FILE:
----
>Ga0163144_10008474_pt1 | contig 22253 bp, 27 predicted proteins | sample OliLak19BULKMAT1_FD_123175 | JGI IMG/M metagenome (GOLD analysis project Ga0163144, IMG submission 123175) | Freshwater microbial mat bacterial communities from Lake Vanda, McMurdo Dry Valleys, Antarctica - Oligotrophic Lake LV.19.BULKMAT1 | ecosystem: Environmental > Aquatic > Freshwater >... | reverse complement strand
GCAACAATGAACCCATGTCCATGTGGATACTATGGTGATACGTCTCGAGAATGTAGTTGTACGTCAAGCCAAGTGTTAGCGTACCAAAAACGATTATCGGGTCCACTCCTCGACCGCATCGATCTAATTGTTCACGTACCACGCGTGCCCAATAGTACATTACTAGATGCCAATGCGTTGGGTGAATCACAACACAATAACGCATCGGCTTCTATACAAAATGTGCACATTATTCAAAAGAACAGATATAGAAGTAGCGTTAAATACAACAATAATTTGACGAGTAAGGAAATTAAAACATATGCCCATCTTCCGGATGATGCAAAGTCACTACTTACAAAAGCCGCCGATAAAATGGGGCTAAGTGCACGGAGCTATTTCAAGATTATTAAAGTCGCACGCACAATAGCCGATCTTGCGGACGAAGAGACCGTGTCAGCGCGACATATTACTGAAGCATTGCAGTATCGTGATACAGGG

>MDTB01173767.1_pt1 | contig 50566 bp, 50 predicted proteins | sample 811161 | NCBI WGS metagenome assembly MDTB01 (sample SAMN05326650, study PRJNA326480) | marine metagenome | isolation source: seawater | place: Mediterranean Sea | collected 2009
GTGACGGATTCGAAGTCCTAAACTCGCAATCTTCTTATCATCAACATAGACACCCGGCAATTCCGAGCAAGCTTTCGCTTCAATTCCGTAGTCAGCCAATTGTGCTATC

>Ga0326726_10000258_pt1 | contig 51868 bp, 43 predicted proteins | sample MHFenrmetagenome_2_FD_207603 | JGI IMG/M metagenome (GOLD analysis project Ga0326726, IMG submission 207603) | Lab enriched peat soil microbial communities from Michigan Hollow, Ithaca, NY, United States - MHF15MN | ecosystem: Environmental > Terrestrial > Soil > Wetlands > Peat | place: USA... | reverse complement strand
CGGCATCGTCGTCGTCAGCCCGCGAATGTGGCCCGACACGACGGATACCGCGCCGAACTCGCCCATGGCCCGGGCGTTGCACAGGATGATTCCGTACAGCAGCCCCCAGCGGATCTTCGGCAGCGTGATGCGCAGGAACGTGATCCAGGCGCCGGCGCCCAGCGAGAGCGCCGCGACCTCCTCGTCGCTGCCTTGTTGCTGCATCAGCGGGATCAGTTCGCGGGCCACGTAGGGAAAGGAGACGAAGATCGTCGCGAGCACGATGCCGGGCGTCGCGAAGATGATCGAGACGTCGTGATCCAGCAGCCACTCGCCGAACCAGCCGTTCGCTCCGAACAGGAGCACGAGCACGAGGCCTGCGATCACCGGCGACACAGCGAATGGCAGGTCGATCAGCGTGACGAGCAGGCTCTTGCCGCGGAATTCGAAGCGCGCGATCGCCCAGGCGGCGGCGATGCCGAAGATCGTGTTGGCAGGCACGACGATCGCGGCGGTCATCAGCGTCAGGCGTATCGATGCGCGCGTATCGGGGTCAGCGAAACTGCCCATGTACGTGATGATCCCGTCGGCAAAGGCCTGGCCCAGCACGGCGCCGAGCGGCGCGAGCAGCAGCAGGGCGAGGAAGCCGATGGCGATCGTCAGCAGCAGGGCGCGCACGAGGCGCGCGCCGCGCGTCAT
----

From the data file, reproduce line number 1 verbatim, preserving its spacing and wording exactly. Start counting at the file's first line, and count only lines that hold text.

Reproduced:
>Ga0163144_10008474_pt1 | contig 22253 bp, 27 predicted proteins | sample OliLak19BULKMAT1_FD_123175 | JGI IMG/M metagenome (GOLD analysis project Ga0163144, IMG submission 123175) | Freshwater microbial mat bacterial communities from Lake Vanda, McMurdo Dry Valleys, Antarctica - Oligotrophic Lake LV.19.BULKMAT1 | ecosystem: Environmental > Aquatic > Freshwater >... | reverse complement strand